After eight months, each participant chose an evaluation portfolio with two pieces, providing the original version, their description of what they tried to improve, and the revised essay.
All eighteen participants were published in the book Kentucky Lives, with from three to five pieces by each author. All participants read either at Wednesdays @ One or at the Coffee Klatch.
Indicators of Success <Outcomes>:
The goals of the program were that participants would improve their writing and demonstrate they felt they were part of a community of writers.
Improved writing: An analysis of the work of the eighteen writers was carried out by an independent expert, creative writing instructor Marcia Reed in two ways. She graded the essays for 18 participants without knowing the names of the writers or which of the pair of essays (2 originals, 2 revisions) was written first, using her overall impression. She found that 12 writers (67%) improved their score on the revision. She then read the packets, evaluating them for improvement by the writer’s intent, with 17 writers (94%) showing improvement.
Community of writers: In an exit survey, all of the writers (100%) could name three ways they felt part of a community of writers, including such examples as critiquing their peers, revising, being published (in Kentucky Lives), discussing writing techniques with published authors, and presenting their work publicly at a library book club and at a local coffee shop. In addition, a phone survey three months after the close of the group showed that 15 (83%) acted in ways (predetermined by a checklist) that showed self-identification as a writer: discussing their published work with others, attending readings of other writers’ work, signing up for another writing activity, producing more writing, reading additional memoirs.
Participants indicated the importance of talking with published Kentucky authors in their sense of belonging to a community of authors. They discussed techniques of writing and style with published writers in the context of their own experience as memoir writers. All the participants met with at least two of the authors, and 16 of 18 (89%) met with all visiting writers.
Everyone in Riverton is proud of the work done by program participants and pleased with the results. The participants showed they knew how to produce autobiographical writing, by drafting, revising and publishing it as well as presenting it to the community. A survey of participants showed that 100% of them rated as important or very important “shaping stories of lived experience” (using a 5-point Likert scale). Reading Kentucky Lives supports this view. Participants range in age from 25 to 83, covering subjects such as experiences in the Great Depression, service in World War II, getting the family’s first television set, attending the Kentucky Derby in 1975, the first day of attending an integrated high school, and the terrorist attacks of September 11, 2001. The reception of the pieces by friends and families left no doubt of the writing’s authenticity and power to affect. One middle-aged child of a participant said he had never known before of his father’s service in Europe during World War II.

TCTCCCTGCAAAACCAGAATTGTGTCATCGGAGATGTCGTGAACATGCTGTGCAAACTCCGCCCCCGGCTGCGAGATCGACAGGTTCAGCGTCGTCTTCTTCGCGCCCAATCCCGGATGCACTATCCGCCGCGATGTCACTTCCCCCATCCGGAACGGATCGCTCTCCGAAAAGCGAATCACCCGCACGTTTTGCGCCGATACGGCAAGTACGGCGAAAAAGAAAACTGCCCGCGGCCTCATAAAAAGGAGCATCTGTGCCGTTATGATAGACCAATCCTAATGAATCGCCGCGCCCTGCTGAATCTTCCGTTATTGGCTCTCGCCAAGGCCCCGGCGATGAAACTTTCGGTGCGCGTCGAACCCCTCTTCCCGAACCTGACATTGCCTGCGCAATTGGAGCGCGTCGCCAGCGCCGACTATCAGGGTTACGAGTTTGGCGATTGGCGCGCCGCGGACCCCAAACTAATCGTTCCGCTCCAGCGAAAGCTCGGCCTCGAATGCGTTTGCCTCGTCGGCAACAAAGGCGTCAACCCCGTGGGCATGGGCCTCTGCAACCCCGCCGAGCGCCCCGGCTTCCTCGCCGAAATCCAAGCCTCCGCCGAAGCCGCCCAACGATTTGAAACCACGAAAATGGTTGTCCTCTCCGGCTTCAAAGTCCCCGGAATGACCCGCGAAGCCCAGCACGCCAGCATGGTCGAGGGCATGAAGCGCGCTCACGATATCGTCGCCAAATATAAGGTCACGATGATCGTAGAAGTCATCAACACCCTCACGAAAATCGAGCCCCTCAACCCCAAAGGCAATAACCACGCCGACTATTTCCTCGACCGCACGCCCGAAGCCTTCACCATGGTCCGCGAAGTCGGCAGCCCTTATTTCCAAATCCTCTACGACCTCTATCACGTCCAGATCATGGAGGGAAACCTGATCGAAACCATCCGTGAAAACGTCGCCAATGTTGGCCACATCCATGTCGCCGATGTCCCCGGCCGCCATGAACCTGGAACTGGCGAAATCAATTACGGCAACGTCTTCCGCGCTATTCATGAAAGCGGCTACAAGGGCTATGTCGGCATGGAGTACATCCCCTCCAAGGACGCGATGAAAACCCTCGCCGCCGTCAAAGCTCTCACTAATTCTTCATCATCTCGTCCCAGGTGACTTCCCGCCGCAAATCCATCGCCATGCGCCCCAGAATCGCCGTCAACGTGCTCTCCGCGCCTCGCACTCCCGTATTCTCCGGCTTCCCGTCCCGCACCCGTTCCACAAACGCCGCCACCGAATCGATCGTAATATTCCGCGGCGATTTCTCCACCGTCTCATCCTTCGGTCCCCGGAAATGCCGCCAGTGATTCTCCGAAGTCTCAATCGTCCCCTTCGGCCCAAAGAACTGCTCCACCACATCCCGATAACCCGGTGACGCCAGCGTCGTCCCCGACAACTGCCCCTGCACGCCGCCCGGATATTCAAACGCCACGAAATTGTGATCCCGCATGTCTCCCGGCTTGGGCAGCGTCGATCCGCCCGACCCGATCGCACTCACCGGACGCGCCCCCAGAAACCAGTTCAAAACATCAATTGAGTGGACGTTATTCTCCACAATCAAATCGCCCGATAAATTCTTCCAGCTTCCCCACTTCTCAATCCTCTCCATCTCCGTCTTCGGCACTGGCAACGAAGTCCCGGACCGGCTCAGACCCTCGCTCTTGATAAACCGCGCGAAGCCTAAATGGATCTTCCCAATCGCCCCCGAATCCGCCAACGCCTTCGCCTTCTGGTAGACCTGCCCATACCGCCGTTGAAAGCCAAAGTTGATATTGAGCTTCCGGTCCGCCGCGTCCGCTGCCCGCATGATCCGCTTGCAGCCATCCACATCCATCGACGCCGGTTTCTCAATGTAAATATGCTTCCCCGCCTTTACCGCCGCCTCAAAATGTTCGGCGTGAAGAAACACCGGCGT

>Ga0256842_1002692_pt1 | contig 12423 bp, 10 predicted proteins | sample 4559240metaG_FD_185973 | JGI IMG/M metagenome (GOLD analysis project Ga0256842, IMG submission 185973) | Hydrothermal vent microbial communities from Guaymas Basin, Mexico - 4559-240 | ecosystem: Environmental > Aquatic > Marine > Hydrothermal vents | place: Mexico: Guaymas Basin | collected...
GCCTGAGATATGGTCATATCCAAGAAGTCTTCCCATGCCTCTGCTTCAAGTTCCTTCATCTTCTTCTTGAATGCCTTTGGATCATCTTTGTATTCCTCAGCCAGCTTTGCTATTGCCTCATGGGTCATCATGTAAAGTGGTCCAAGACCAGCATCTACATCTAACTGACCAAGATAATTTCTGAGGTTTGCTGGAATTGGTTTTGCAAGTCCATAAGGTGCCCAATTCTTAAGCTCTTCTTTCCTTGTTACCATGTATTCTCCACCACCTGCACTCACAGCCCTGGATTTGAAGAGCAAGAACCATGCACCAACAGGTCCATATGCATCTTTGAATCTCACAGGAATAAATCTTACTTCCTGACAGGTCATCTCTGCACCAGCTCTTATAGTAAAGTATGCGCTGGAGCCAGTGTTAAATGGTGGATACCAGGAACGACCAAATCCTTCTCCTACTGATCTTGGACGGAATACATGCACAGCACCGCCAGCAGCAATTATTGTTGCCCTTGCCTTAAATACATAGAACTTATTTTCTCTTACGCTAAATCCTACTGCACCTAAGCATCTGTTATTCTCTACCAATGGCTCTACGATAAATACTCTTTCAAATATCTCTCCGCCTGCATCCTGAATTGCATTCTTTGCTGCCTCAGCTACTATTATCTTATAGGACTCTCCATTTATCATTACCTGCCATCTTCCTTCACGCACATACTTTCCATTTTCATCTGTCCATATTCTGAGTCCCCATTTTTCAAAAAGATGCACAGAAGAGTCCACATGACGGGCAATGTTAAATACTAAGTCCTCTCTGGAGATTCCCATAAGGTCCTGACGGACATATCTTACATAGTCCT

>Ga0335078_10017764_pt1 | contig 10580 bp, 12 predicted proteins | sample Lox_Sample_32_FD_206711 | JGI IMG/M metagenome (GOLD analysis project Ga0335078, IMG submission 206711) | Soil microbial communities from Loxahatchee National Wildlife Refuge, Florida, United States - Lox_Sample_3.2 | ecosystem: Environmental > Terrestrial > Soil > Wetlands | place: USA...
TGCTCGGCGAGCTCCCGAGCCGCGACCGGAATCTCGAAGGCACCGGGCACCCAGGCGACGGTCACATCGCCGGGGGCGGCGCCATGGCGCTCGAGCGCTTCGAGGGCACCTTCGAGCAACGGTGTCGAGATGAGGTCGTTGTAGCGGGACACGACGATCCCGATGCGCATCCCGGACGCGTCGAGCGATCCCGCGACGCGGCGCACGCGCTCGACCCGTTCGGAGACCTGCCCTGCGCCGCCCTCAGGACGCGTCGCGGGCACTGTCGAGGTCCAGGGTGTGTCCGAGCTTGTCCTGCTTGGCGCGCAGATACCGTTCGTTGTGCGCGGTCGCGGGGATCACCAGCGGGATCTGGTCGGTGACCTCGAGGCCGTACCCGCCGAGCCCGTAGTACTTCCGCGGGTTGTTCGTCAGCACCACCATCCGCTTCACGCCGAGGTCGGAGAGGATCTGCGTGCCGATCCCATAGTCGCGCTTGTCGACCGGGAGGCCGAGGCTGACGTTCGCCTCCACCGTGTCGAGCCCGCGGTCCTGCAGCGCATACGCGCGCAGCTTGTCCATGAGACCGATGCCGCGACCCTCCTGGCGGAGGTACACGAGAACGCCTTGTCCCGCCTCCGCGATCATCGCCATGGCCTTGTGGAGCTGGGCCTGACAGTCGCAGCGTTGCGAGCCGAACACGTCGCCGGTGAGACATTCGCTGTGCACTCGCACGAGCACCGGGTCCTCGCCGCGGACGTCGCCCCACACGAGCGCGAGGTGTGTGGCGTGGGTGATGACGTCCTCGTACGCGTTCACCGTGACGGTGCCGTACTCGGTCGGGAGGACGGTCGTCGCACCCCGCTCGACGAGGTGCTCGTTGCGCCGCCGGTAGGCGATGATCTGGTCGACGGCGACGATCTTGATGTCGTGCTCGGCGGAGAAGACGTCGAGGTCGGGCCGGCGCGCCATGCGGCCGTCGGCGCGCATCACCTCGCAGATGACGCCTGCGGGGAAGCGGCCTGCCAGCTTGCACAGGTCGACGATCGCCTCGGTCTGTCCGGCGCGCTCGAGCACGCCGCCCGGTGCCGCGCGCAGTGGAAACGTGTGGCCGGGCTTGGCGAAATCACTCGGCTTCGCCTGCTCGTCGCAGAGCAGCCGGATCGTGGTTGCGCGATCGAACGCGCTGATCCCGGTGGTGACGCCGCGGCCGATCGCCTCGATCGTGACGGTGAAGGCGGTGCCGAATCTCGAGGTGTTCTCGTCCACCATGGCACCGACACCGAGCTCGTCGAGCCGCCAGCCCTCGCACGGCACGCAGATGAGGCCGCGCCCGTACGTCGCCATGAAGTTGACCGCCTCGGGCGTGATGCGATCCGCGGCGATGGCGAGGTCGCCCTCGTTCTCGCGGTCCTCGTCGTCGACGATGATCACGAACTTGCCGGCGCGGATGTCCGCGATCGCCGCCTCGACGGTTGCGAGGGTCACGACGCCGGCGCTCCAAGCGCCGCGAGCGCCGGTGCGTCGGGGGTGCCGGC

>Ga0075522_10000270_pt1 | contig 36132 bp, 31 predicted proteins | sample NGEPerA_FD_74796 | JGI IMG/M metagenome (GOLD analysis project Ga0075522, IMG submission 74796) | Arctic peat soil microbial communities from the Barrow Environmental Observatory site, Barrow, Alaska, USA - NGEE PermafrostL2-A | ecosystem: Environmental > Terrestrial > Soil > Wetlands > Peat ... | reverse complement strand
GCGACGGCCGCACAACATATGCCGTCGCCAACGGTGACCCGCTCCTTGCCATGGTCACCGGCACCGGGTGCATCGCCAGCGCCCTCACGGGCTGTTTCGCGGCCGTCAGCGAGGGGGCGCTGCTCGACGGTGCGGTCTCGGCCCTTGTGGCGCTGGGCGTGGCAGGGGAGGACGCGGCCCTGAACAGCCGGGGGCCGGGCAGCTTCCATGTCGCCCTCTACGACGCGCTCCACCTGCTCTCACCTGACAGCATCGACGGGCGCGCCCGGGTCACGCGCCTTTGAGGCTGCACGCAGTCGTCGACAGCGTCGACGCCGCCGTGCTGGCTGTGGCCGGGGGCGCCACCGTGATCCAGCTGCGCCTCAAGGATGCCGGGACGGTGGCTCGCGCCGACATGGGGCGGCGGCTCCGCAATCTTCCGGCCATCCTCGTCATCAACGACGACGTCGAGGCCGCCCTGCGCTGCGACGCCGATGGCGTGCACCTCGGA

The participants’ sense of improved writing has been confirmed overwhelmingly by an independent writing judge. Our Riverton writers feel pride and achievement; they have discovered a new avenue for communication with family and friends. The community has been enriched by the shared, crafted experience of its citizens. Writing is no longer a spectator sport in Riverton. The Library is proud to be not only the source of books, but also the cradle of a book.
We are grateful for the support of an LSTA grant that has made this pilot program possible. We expect to be able to sustain and continue the program with the Library Director Identifying appropriate local volunteers.